Middle East

December 30, 2013

EDITORIAL: Fracking's impact on water supplies looking better

Source: http://www.beaumontenterprise.com, December 26, 2013

Fracking has caused a bonanza of oil and gas production in the United States, but it has its detractors. And one of their chief complaints was that it used too much water, as much as five million gallons per well, even though it accounts for less than 1 percent of the water consumed in a big oil-producing state like Texas.

Yet a new study by the University of Texas at Austin indicates that fracking actually cuts overall water use for energy. As the price of natural gas has declined, some utilities have switched to using gas instead of coal to produce electricity. The amount of water saved by shifting a power plant to gas from coal is 25 to 50 times greater than the amount needed to get the natural gas via fracking.

Trade-offs like that must be kept in mind when looking at energy production and use in this country. No aspect of this complex equation is pure. For example, wind farms have been increasingly criticized for their large numbers of bird deaths caused by turbine blades.

Even if alternative forms of energy like wind and solar can increase in coming years, oil and natural gas will remain fundamental to our energy needs. And the bottom line on fracking is that it has produced so much oil and gas that this country is less dependent than ever on oil imports from the volatile Mideast.

Fracking should be monitored wherever it occurs to ensure it doesn’t drain area water supplies or contaminate ground water. But the pluses far outweigh the drawbacks, which is why few states or locales have banned it nationwide.

 …

January 4, 2013

Green Building Watch

Source: Sustainable Industries, January 1, 2013
By: Jerry Yudelson

Green building will continue its rapid expansion globally in 2013 in spite of ongoing economic difficulties. More people are building green each year, and there is nothing on the horizon that will stop this MegaTrend or its constituent elements. However, the continuing slowdown in commercial real estate and the lower level of government project development will continue to put a crimp in new green building projects. In putting together my Top Ten trends for 2013, I’m taking advantage of conversations I’ve had with green building industry leaders in the U.S., Europe, Asia, the Middle East and Australia during the past year.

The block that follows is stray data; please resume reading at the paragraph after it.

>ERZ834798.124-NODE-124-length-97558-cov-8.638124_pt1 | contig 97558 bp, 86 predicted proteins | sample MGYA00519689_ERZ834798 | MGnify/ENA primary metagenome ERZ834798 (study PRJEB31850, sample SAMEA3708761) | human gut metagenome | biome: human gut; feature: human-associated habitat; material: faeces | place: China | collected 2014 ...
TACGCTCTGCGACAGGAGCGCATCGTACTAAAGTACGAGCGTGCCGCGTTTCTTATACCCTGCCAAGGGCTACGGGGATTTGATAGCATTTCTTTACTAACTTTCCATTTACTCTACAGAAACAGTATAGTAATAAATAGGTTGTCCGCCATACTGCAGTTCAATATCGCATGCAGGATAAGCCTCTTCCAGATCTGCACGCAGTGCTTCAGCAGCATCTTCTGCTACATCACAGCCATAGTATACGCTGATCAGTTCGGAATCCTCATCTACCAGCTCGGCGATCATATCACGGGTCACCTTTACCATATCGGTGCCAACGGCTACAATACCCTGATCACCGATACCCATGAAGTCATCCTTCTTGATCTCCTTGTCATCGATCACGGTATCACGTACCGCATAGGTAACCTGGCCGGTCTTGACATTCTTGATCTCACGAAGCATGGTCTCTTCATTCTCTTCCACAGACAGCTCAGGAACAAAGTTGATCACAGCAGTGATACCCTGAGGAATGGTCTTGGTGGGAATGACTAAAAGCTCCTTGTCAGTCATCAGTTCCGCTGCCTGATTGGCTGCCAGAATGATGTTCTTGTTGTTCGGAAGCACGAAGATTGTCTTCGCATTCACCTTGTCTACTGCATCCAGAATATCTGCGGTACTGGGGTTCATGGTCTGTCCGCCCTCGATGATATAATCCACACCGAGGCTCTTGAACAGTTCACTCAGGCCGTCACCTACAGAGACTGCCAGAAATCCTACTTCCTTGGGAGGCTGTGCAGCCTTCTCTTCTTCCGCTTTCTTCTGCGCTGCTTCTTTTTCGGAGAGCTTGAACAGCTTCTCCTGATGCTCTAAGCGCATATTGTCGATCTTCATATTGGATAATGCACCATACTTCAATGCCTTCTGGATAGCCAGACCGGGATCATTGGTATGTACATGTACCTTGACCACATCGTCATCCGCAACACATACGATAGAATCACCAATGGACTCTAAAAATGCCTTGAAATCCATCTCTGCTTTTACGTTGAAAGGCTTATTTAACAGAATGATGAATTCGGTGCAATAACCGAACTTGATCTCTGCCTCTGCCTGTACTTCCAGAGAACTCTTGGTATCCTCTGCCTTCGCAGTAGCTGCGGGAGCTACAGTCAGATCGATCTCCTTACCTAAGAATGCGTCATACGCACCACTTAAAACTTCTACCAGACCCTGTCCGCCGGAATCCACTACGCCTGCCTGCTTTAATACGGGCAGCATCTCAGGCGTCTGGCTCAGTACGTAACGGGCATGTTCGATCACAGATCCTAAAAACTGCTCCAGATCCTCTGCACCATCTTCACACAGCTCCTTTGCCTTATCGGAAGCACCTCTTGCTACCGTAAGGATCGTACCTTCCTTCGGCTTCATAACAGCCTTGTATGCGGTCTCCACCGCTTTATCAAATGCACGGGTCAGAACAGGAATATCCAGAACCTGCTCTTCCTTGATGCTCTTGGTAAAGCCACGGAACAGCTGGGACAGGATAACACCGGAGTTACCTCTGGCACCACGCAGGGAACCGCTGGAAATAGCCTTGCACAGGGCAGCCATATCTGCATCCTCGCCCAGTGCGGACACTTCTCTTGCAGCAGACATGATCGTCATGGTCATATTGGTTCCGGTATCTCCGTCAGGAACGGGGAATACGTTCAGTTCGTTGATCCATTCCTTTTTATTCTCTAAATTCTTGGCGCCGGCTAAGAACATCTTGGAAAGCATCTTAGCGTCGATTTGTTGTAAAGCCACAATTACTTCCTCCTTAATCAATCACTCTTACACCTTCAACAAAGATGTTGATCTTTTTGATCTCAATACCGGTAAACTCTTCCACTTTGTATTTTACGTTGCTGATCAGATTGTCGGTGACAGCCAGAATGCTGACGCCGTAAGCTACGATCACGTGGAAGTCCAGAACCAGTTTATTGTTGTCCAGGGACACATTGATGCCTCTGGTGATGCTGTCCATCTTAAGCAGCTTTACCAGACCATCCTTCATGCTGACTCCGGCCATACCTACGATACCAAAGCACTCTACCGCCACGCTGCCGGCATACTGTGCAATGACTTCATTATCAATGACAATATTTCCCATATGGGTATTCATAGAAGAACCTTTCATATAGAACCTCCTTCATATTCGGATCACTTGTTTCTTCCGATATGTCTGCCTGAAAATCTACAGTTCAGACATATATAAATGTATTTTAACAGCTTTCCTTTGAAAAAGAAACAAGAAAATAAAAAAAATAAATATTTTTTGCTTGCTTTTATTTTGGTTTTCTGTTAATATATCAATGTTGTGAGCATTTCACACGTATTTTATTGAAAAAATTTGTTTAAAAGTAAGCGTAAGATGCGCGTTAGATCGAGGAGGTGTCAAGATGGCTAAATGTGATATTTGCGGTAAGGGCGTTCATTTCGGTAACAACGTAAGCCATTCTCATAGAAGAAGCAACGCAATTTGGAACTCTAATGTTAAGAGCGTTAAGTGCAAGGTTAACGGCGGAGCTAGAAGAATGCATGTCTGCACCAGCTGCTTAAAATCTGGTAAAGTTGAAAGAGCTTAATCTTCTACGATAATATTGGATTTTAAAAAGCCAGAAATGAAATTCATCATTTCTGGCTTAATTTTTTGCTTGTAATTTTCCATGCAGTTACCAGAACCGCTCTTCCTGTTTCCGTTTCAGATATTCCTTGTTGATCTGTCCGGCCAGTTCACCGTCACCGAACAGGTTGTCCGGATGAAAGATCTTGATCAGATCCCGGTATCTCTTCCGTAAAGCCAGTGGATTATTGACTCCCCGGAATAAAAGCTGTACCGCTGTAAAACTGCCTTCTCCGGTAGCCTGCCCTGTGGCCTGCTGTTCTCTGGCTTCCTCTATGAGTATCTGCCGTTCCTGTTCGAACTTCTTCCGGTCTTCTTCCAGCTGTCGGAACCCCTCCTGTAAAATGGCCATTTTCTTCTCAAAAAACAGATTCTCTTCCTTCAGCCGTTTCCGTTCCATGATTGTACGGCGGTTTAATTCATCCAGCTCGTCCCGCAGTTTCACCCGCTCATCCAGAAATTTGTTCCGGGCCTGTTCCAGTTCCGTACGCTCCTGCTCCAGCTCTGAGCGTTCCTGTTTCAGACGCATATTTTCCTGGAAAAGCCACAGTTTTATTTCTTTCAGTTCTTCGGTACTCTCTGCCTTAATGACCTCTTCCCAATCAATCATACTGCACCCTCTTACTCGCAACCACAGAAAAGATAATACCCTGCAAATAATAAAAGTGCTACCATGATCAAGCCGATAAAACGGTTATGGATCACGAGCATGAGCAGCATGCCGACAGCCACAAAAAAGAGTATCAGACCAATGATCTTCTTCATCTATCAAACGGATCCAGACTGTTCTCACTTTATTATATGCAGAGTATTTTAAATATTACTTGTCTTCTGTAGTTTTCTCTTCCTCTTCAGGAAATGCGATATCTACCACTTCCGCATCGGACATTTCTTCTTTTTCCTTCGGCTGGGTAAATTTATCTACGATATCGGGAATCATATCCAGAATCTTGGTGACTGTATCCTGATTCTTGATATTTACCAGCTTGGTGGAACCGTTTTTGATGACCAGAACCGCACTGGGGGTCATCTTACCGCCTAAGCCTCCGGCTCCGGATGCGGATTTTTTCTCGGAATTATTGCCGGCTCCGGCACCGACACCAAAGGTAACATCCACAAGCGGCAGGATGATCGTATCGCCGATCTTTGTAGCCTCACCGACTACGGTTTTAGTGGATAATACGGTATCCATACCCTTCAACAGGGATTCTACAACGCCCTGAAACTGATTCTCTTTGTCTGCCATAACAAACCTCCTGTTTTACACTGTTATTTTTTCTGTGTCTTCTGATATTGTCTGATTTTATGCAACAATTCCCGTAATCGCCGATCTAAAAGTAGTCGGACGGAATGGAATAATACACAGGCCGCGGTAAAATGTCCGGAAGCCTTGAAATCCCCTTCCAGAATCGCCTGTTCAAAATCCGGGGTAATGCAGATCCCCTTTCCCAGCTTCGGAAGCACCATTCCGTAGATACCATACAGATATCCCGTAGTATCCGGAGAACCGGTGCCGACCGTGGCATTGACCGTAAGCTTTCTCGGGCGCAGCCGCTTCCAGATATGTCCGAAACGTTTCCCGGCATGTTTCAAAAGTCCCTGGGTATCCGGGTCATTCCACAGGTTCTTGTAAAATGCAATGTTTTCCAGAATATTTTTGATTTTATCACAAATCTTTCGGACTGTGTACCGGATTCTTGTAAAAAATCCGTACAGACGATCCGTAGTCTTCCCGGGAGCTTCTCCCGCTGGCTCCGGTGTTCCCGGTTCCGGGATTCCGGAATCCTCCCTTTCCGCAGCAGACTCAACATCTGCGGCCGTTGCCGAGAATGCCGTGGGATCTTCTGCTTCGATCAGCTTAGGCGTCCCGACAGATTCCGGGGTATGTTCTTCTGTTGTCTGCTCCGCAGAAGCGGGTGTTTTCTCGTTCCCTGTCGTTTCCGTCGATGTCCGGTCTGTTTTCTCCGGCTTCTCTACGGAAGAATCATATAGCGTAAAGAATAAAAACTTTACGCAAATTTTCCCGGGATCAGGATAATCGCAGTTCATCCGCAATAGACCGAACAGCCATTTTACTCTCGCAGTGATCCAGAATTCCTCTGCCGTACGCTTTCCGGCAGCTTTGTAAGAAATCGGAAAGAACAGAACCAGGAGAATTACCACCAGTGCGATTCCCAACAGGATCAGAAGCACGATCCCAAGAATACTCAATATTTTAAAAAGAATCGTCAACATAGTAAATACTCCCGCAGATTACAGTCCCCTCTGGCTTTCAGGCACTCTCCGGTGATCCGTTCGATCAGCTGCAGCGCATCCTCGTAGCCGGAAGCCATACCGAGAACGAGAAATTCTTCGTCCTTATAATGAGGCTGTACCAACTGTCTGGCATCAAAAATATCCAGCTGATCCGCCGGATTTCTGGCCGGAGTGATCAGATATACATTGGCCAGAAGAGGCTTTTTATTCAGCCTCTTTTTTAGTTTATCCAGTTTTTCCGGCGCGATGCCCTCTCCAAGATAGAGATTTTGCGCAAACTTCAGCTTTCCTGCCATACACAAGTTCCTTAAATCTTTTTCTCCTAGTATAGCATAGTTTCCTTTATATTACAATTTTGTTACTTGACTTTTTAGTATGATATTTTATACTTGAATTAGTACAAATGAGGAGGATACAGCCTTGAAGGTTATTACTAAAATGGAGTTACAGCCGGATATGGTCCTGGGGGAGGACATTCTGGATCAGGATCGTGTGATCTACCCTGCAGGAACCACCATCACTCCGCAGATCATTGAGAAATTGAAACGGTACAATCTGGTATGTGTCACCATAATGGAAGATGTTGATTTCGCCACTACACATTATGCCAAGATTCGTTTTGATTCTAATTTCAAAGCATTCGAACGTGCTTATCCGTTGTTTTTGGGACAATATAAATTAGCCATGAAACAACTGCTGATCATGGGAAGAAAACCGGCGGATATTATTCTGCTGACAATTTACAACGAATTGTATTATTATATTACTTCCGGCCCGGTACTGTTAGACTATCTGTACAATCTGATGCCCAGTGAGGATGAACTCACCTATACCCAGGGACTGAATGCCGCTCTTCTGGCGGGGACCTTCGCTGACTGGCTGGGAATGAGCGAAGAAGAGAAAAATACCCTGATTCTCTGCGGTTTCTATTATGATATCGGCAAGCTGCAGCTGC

Yudelson Associates’ Top Ten Green Building MegaTrends for 2013:

  1. Green building in North America will rebound strongly in 2013, using LEED project registrations as a proxy for this growth. The reduction in commercial real estate construction has not been offset by other sectors such as government construction, which continued to falter, and so the growth rate of new green building projects fell dramatically from 2010-2012. Even so, in 2012, new LEED construction accounted for about 20% of all put-in-place space, with domestic LEED project registrations up significantly from 2010. However, we continue to foresee faster growth in green retrofits, and note that surging college and university projects, along with NGO activity, are serving to backstop the fall in commercial and governmental construction. In addition, LEED growth has been and will be rapid in China, the Middle East, Latin America and other fast-growing regions for new buildings.